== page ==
If there was an award for best line delivery, this gets my vote.
First up – the script for the film has been completed. I was super excited for it, then super against it, and now just conflicted. (In the “drama version of the book” that advertised itself as “how the scriptwriter wants to present the story” , Ming Cheng was repeated kicked by the Ming’s and at one point felt ashamed that as a servant, he would dare to make fun of the young master. Yes, the USSR-trained and French-educated communist felt like he was acting above his class, and a family of righteous protagonists made a habit of abusing an abused child. I’m counting on my suspicions that these parts were written by a ghost writer, otherwise I take back every nice thing I’ve ever said about Zhang Yong.)
A lesser actor would’ve found it hard to express one emotion at a time, but Wang Kai told Ming Cheng’s entire life story in 2 seconds in this scene here as he finds out the true identity of Ming Tai’s father.
Somehow Wang Kai is able to show that Ming Cheng feels genuinely happy for Ming Tai and his father while expressing emotions that are clearly not all joy. While the first half of the sentence was intended to comfort Ming Tai’s father, as he shifts to the final phrase, his expression and tone of voice changes. The concerned, comforting voice of “this is a good thing” becomes distant in “A wonderful thing” as he is lost in his own thought. At the same time, his eyes also look away from Ming Tai’s father to the distance, perhaps to the father he had never met.
Complex yet never out of character, Yue Yao’s Liang Zhongchun is one of the best characters of the year.
This is a series of posts of me over-analyzing The Disguiser. This one’s really short since I had originally planned to talk about it with the next post, but that scene deserved its own post so I kicked this one out. I’ve looked at a painting, a conversation, next time it’ll be what I consider the best acted scene of the entire series. Can you guess which one it is?
Aristotle once said the key to good dialogue is to “Speak as common people do, but think as wise men do.” See how in this example here, Ming Cheng took exactly one line to hint to Liang Zhongchun of his ambitions upon their first meeting.
Liang Zhongchun, somewhat synchophantly: “I’ve long heard the fame of Mr.Ming.” Ming Cheng, with a slight raised tone and eyebrow: “Which Mr.Ming?”
Posing as a simple question, the subtext is Ming Cheng’s hint to Liang Zhongchun of his own (faked) ambitions and wish to be distinct from Ming Lou, luring Liang to eventually join Ming Cheng’s camp. And if you read too much into it, it defines Ming Cheng’s ambiguous status and relationship in the Ming family that became essential to his multiple disguises.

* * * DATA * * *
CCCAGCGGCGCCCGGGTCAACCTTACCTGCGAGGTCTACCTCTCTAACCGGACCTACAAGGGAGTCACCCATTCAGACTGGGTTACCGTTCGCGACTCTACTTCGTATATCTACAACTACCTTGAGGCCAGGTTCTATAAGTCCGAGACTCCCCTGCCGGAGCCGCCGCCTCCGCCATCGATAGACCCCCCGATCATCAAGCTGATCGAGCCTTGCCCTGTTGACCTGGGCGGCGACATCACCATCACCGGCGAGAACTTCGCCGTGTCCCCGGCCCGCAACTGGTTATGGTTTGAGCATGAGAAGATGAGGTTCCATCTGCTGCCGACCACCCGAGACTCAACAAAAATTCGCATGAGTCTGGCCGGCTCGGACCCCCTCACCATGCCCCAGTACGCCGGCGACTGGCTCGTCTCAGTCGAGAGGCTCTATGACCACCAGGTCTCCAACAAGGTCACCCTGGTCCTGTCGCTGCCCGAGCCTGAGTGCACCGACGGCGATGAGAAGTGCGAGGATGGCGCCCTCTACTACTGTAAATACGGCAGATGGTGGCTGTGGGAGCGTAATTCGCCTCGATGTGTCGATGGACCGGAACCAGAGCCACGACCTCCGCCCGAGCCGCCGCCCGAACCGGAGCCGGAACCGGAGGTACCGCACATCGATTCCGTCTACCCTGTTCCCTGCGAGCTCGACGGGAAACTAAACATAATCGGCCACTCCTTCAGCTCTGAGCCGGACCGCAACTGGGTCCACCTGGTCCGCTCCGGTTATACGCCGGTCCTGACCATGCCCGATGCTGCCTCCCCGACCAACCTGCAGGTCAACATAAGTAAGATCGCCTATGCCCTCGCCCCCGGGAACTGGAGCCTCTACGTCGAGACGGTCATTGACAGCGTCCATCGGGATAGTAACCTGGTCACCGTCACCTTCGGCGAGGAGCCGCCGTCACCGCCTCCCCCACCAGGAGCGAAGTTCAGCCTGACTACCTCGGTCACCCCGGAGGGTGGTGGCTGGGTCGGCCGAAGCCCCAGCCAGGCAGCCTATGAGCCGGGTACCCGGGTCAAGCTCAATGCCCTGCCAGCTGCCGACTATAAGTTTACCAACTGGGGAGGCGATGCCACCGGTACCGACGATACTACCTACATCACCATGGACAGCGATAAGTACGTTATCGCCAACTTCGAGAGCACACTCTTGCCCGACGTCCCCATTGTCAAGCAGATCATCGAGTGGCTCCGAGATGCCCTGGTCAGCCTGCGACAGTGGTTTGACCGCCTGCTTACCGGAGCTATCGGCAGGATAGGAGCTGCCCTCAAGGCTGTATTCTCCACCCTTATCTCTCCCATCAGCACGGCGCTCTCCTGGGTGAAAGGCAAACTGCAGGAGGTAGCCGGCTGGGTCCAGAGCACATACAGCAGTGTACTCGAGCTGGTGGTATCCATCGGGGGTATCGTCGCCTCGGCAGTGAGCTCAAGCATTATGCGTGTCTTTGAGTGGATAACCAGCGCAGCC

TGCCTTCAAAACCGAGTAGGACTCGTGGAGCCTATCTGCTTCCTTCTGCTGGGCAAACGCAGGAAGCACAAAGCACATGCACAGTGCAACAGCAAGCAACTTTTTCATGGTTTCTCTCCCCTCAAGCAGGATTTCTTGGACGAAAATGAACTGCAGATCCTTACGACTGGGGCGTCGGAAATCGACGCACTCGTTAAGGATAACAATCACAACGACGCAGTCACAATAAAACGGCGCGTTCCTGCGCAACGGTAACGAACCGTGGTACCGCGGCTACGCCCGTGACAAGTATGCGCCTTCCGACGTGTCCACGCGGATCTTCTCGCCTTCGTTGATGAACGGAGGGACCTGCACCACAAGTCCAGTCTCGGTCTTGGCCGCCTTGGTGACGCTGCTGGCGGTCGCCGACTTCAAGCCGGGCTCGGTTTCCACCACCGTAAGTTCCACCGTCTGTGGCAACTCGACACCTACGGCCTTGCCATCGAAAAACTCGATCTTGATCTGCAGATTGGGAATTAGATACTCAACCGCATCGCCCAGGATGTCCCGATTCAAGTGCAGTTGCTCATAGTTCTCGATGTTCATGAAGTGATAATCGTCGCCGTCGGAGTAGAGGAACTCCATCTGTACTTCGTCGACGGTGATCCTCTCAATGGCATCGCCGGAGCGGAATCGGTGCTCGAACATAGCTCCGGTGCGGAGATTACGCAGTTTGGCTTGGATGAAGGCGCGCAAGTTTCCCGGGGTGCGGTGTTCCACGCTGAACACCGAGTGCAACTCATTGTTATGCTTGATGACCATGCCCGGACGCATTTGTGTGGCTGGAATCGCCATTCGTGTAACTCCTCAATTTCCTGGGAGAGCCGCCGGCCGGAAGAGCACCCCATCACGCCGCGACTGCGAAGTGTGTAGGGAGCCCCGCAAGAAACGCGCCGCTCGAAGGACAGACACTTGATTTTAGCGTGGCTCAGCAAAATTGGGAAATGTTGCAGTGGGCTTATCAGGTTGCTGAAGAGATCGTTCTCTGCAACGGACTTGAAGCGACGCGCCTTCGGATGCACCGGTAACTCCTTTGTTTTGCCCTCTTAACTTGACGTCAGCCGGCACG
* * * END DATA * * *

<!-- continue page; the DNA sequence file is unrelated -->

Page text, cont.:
This line would’ve been perfect if it was somehow tied in with the recorder at the ending when the question of which Mr. Ming is on the tape becomes one of life-and-death.
Rule #76 of drama-verse: Although check your surroundings for paparazzis, because this hug could incriminate you for life.
This is a series of posts of me over-analyzing The Disguiser. Last time I looked at a painting, this time it’ll be a conversation, next time it will be exactly one line. Can you guess which one?
When a sample of Nirvana in Fire 2’s script was put up by producer Hou Hongliang last week, he got so many complaints about the awkward dialogue and requests to have a co-writer to work with author Hai Yan that he deleted the post. With so many book adaptations, one of the worst aspect of many recent dramas is their inability to translate descriptive writing into scripts. Luckily, The Disguiserdid not fall into that trap.
Here is a closer look into one of my favorite dialogues in The Disguiser, the reunion of Ming Lou (Jin Dong) and Wang Manchun (Wang Ou) here in episode 1. See how natural the dialogue flows while setting up the story and revealing character at the same time, and how much better it is than the lazy method of using a random bystander conversation to introduce the characters.
This is part of a series of posts that still overly obsessed yours truly is going to write on the Disguiser, aka my favorite Chinese drama in the past five years.
In Chinese, a common word for country is literally translated as nation-home. It’s only fitting then that the painting by Ming Cheng and Ming Lou is named Home, for it captures the two major themes of The Disguiser– family and country. It’s one of many examples of how the series by scriptwriter Zhang Yong and director Li Xue is a rare Asian drama that actually tries to uses dramatic principles like symbolism and foreshadowing and Chekhov’s gun.
The scene of the painting of Home seemed like just another day of Lou-Cheng cuteness at the time, but it actually set the stage for two major plot points and became a reoccurring symbol.
“If Mr. Ming knew, he would skin me.” Oh, he knows.